Directed by Ron Fricke
Halfway through Samsara, a pair of heavily tattooed young people, a man and woman, are shown on camera. The woman is staring directly at the camera, as do many of the people highlighted in this documentary. The man’s shaved forehead, however, is bowed so we can see one of his many bits of body art, a tattoo crowning the front of his head, reading “Methodical.” It’s fitting that this word is featured so prominently, even in a shot that winds up lasting about 15 seconds. Samsara, Ron Fricke’s follow-up to the 1992 film Baraka, is nothing short of meticulous, a 100-minute plunge into our modern world and our fractured sense of reality.
Samsara is more a visual tone poem than a typical documentary. It’s similar to nature films shot in IMAX (this was shot on 70MM but is being presented digitally), except there’s no narrator and there’s not a single unifying creature or focus to the content. Fricke and his producer/co-editor Mark Magidson are more interested in presenting discordant elements of life and death, and binding them together by displaying a common routine. You may live a different lifestyle from the African tribesmen who brandish assault rifles, or from the Asian factory workers creating heating irons and other household appliances, but the basic struggles they experience here—caring for others, caring for themselves, and toiling for the greater good—are at the core of humanity.
When Samsara is at its best—especially in the middle section that chronicles the Western world in the 21st century, full of vitality—it’s thanks to the arresting, frequently stunning imagery Fricke (credited as the cinematographer) captures. Fricke puts the audience on a trip all the way from rickety apartment buildings adorned with satellite dishes that are a stone’s throw from the pyramids, to time-lapse photography of a day in the life of the local Costco. Samsara, in short, is replete with images that will either cause your mouth to open in wonder, or to make you think, “How the hell did they pull off that shot?” Some sequences move quicker than others; the fast pace of Western civilization lends itself to the middle third moving like a shot, whereas more languorous visuals in rainforests and deserts slow the rest of the film down.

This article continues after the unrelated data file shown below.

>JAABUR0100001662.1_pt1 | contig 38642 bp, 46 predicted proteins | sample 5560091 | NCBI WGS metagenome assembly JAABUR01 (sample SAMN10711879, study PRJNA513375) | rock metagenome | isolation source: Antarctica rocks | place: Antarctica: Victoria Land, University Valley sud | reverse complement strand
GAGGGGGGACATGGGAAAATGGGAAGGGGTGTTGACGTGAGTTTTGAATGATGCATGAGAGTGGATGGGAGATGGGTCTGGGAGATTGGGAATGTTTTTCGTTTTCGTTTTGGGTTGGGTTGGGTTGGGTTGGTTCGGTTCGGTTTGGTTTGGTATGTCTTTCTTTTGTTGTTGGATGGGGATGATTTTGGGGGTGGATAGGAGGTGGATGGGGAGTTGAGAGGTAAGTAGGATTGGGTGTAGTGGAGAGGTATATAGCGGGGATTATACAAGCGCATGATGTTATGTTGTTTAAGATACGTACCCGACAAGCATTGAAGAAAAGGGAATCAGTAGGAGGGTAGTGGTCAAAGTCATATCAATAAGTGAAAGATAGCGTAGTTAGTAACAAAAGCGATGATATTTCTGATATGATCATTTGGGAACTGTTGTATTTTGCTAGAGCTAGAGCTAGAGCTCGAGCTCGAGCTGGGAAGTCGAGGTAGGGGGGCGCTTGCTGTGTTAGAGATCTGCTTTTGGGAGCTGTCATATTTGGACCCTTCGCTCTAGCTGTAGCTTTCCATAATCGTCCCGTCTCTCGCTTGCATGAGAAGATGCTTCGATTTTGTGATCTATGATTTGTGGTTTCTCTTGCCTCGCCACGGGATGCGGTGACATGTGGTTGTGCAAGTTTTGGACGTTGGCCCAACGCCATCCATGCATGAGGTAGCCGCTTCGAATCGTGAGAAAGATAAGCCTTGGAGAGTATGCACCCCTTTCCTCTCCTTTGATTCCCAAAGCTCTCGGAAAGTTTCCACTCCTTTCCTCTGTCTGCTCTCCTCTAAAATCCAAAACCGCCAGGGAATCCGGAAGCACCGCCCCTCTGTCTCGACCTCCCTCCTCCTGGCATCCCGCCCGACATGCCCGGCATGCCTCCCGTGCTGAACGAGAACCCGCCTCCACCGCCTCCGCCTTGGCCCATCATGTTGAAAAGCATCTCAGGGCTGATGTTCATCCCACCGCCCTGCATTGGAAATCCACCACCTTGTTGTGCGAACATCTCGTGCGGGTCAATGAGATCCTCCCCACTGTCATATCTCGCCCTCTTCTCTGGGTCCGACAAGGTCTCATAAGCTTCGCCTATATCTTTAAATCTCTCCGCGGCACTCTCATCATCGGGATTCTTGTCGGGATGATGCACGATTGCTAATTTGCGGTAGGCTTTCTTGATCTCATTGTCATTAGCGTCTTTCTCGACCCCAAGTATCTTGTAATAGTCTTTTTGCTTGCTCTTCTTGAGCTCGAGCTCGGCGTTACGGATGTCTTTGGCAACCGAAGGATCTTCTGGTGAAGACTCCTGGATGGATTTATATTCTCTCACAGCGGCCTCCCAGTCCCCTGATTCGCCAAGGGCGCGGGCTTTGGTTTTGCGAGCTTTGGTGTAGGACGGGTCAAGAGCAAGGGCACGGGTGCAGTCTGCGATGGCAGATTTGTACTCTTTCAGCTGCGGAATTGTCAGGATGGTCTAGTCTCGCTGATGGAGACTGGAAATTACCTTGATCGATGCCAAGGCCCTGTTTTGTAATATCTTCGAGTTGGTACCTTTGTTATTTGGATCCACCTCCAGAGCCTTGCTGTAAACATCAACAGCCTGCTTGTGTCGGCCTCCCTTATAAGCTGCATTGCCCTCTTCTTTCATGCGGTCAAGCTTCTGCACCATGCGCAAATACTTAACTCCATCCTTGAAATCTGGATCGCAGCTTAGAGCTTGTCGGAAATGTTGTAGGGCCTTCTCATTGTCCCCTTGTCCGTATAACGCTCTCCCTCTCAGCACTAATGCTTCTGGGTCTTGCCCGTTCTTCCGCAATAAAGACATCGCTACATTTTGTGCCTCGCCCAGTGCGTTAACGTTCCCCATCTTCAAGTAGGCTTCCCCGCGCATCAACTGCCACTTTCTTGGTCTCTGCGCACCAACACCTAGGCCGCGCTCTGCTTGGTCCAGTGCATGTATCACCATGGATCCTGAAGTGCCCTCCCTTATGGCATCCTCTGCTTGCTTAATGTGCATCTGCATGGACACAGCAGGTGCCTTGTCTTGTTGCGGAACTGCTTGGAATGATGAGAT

The themes Fricke and Magidson hit upon repeatedly come alive most strongly in continual footage that emphasizes the eyes. We stare down a varied group of people: children being baptized, erotic dancers, gun enthusiasts, and even robots with a disturbing resemblance to humans. The immense swath of furtive glances and withering glares throughout Samsara echo its most important and fundamental question: can we trust our own eyes to see reality as opposed to artificiality? When we first see one of the humanoid robots, for example, it’s posed next to an actual human, the man who clearly inspired the robot’s visual design. In fact, you won’t know you’re not looking at two humans until there’s a close-up of the robot, its eyes moving in the same repetitive motion, metallic whirring on the soundtrack. The effect, which the audience is never fully prepared for, is haunting; every time Fricke’s camera focuses on a pair of eyes, living, dead, or unreal, always looking right back at us, it’s unnerving.
As Samsara is so poetic, so purposely disjointed, there’s no concrete thesis about the notion of authenticity. We’re shown various ideas about how reality is skewed in the human race. When a group of Indian dancers performs a Busby Berkeley-style routine, certainty is thrown into doubt as the dancers’ hands come into focus; they have eyes drawn on both palms, making it so the lead dancer in a line of many appears to have multiple hands and eyeballs. We even see how humans actively buck against the harshness of reality when facing death, as when pallbearers in a funeral procession carry a coffin designed to look like an old-fashioned rifle, the dead body lying where the barrel would be. If anything, Fricke and Magidson offer up the simple idea that there is no single, unifying definition of reality; it’s what we make of it. Samsara stands out not by delineating such a pat theory, but through its often dazzling execution.
Samsara is, perhaps, a hard sell of a film. It doesn’t fit into an easily quantifiable box like other films in the documentary genre. Though it shares some similarities with nature documentaries such as the epically satisfying BBC programs Planet Earth and Life, it steadfastly refuses to be anything aside from abstract and artful. And yet, this is a profoundly spiritual journey, a film that boasts dizzying images and is also a heady dissertation on what it means to be alive in a world we’re barely aware of outside of what lies beyond our front door.
— Josh Spiegel